Chatting with a colleague yesterday, the importance of the second century CE came up, and we agreed that it’s a crucial period insufficiently taken account of in scholarship, at least in comparison with the massive attention given to the NT and even to later patristic times/figures/texts. Back in the 80s, there was a journal that ran for a number of years entitled The Second Century (which was re-founded as Journal of Early Christian Studies), apparently indicative of a certain recognition of the importance of the period. But I think that we still don’t really give due attention to it.
For many (most?) NT scholars, it’s sort of treated almost as an afterthought. Given that the NT includes our earliest extant Christian texts (especially Paul’s letters), for any question about “origins” of Christianity, these texts are obviously of singular importance. Also, for many students and scholars, the NT is scripture, and so holds a unique importance, prompting the fervent attention given to probing every detail about these texts.
But the canonical line is a theological one, and there is in fact some chronological overlap between some of the NT writings and some extra-canonical ones. 1 Clement, for example, is commonly dated to the 90s, roughly contemporary with commonly posited dates for Revelation, and perhaps 2 Peter and some other NT texts.
Indeed, among the collection of early Christian texts usually referred to as “the Apostolic Fathers”, there are at least several more that likely overlap in time with some NT writings. One of the interesting publishing developments in recent years was the commitment of Baker Academic Press to the fine hand-edition of the Apostolic Fathers edited by Michael Holmes (developed from the earlier edition by J. B. Lightfoot and J. R. Harmer). The 3rd edition (2007) is now the best available hand-edition of these important texts: 1 Clement, 2 Clement, Letters of Ignatius of Antioch, Letter of Polycarp to the Philippians, Martyrdom of Polycarp, Didache, Epistle of Barnabas, Shepherd of Hermas, Epistle to Digonetus, Fragments of Papias.
For Patristics scholars, it appears that the second century is often treated as the warm-up period, before the real “game” gets going: That “game” usually focused on the creedal developments/controversies of the 4th century and later, the emergence of imperially-backed Christianity, the explosive development of Christian architecture and art, etc. By contrast, the writers/writings of the second century seem often to be treated as less interesting.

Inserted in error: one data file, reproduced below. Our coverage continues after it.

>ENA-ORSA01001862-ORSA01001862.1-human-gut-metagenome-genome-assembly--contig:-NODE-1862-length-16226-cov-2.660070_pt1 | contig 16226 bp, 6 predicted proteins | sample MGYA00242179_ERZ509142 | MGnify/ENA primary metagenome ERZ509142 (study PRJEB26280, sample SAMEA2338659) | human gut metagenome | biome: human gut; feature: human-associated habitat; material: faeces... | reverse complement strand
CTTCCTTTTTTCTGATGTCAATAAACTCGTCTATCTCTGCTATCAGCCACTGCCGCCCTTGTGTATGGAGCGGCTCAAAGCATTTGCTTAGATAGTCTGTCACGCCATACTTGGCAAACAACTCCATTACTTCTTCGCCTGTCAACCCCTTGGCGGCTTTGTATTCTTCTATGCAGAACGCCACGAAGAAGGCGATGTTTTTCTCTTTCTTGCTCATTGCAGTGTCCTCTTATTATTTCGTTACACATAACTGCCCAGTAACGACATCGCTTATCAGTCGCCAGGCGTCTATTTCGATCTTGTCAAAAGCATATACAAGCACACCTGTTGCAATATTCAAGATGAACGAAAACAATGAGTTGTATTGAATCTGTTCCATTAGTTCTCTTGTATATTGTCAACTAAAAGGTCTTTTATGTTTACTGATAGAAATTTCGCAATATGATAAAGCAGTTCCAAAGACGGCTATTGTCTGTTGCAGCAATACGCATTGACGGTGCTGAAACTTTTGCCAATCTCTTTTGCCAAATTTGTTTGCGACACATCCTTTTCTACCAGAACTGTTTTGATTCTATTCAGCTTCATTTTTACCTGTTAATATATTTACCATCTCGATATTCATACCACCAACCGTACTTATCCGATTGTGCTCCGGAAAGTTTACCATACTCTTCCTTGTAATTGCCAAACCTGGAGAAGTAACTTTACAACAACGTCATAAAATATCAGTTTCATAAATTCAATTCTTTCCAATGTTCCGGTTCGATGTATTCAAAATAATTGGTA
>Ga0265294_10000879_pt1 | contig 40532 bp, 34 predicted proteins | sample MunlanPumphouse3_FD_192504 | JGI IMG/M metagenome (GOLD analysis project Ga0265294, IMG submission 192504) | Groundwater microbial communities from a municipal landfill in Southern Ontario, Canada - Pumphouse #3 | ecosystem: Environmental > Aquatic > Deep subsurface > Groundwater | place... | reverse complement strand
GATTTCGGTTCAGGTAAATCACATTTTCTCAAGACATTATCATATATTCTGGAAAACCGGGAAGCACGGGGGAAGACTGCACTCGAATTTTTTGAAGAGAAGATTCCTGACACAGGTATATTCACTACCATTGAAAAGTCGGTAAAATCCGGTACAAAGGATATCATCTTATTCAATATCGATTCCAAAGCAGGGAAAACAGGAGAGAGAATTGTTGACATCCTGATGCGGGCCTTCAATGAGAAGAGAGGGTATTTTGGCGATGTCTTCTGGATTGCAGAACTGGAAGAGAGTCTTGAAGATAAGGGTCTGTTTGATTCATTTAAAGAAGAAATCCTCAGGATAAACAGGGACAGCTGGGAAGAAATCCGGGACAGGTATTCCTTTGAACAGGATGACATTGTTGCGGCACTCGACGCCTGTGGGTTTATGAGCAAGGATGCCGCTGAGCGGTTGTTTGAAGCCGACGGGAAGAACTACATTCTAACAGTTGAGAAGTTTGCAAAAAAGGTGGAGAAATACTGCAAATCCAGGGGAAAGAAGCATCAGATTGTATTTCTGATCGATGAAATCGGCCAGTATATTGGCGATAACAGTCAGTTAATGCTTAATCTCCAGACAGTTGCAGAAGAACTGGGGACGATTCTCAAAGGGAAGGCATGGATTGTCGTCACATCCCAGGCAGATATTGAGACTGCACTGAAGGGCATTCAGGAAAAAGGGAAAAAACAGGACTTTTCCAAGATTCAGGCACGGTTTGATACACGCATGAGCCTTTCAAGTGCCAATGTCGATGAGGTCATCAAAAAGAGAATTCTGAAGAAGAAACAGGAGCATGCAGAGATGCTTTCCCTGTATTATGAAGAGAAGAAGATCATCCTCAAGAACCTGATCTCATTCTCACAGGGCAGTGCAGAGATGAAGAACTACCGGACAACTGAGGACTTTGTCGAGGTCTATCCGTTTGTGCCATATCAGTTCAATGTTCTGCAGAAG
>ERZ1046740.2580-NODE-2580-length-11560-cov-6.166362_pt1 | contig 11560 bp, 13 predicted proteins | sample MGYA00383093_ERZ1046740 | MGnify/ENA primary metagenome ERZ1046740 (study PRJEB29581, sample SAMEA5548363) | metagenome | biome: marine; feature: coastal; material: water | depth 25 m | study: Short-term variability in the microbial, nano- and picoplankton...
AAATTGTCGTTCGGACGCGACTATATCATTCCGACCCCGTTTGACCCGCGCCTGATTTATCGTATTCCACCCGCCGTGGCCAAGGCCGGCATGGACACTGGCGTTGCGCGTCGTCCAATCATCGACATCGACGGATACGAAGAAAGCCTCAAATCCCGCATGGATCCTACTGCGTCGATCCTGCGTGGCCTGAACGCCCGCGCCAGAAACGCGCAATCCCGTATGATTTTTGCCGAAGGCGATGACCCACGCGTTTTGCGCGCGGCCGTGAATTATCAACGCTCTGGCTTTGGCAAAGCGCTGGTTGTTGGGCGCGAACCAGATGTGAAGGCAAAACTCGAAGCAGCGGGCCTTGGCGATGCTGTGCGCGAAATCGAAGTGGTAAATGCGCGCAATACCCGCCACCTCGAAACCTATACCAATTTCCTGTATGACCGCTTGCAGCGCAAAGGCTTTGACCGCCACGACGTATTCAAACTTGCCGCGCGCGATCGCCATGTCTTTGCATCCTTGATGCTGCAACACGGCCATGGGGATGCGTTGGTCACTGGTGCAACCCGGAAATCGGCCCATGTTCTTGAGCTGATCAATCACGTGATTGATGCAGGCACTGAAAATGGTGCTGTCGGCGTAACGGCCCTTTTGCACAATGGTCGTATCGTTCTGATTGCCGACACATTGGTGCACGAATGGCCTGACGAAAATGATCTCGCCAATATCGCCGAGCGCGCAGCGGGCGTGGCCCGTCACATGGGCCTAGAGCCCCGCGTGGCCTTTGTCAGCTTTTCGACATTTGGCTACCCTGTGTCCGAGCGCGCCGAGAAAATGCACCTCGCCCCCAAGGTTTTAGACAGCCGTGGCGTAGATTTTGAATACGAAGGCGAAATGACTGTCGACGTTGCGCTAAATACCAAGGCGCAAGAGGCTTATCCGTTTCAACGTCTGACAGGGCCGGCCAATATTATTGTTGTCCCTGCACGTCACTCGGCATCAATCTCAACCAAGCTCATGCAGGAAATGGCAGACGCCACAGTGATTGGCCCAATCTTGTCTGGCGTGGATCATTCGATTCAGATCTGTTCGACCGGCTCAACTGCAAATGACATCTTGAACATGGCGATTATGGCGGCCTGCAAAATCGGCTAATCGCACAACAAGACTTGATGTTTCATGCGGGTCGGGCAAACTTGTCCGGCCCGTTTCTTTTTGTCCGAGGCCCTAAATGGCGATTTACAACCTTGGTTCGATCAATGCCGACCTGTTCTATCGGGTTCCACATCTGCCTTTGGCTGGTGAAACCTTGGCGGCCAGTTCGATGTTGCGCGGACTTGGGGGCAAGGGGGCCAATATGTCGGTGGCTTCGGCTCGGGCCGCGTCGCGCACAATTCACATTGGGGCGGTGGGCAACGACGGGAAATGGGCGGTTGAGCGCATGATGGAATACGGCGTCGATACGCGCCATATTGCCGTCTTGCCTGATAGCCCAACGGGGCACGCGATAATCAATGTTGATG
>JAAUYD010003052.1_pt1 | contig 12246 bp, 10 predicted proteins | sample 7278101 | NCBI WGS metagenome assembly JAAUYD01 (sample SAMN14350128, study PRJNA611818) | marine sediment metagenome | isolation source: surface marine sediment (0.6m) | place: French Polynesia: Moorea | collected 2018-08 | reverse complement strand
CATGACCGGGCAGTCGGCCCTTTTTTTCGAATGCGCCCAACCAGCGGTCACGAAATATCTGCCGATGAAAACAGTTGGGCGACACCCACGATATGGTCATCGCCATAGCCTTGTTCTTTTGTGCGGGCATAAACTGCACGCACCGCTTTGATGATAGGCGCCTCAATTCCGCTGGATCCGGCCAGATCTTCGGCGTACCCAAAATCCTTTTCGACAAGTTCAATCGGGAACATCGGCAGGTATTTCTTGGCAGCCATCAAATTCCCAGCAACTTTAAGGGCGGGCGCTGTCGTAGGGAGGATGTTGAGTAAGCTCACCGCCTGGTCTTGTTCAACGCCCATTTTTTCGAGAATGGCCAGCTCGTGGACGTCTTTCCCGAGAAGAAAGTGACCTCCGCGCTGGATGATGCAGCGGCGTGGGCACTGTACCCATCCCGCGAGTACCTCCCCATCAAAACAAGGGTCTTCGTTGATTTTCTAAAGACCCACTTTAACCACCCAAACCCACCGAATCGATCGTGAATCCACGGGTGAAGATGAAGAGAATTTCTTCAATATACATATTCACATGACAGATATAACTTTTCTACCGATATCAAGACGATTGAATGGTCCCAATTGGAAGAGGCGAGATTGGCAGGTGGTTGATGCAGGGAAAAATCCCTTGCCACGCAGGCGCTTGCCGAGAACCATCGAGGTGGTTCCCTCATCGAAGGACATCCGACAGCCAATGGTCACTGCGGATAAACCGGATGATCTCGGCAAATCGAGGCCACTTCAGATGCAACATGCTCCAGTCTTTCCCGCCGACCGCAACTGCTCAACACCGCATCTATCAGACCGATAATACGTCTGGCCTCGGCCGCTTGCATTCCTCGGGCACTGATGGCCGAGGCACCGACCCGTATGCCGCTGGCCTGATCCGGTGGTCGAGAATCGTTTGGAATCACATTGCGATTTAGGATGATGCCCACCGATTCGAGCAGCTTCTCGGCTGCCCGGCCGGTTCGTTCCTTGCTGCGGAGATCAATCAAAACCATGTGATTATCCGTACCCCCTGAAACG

But one scholar who focused on the period was Eric Osborn (Professor, University of Melbourne). Osborn was mainly interested in the theological and intellectual developments of the period, and in a series of books emphasized the significance of key figures of the second century in the formation of an impressive Christian intellectual effort. Among his studies from which I learned much: The Beginning of Christian Philosophy (Camabridge Univ. Press, 1981).
But the book that I found most stimulating from Osborn was The Emergence of Christian Theology (Cambridge Univ. Press, 1993). Concentrating on “five creative Christian thinkers of the second century,” Justin, Athenagoras, Irenaeus, Clement of Alexandria and Tertullian, Osborn argues impressively that “Christianity, using the Bible and philosophy, made monotheism axiomatic in its response to the hostile environment in which it developed. Christian theology argued for the one God who was the rational clue to metaphysics, ethics and logic, and in so doing laid the foundations for the European intellectual tradition.”
Here are a few of Osborn’s provocative observations:
“The emergence of Christian theology and the beginning of European culture are closely entwined. Remove Christian ideas from Europe, and its philosophy, art, literature and music cannot be understood. Yet the emergence of Christian thought was precarious, ‘the nearest run thing you ever saw in your life’ [a line originally referring to the battle of Waterloo], and its survival has been through challenge and dispute.” (p. 1)
“This is one of those brief periods of human invention when earlier concepts become museum pieces. Any such expansions requires at least four things: some thinkers to think, new resources to use, questions to answer, and an opposition to challenge.” (p. 1)
“Fortunately for posterity, Christian apologists [the second-century figures he studies] had to argue for the lives.” (p. 3)
“By the end of the second century, Christianity was on the way to dominance in the Roman empire. At the end of the first century it did not count, yet at the end of the fourth century it reigned supreme and other religions did not count. ‘Among all leisurely developments, de longue duree, this one of the period AD 100–400 might fairly be given pride of place in the whole of Western history’ [citing Ramsay McMullen].” (p. 9)
There is much more, but these will serve to illustrate the gain to be had in reading Osborn’s study. The second century Christian figures, texts and developments have still not had the attention that they deserve. The NT writings were (at least largely) written in the first century CE, but it was across the second century that they began to form what would become the NT canon. So, “NT studies/Christian origins” must include at least the second century in its proper scope.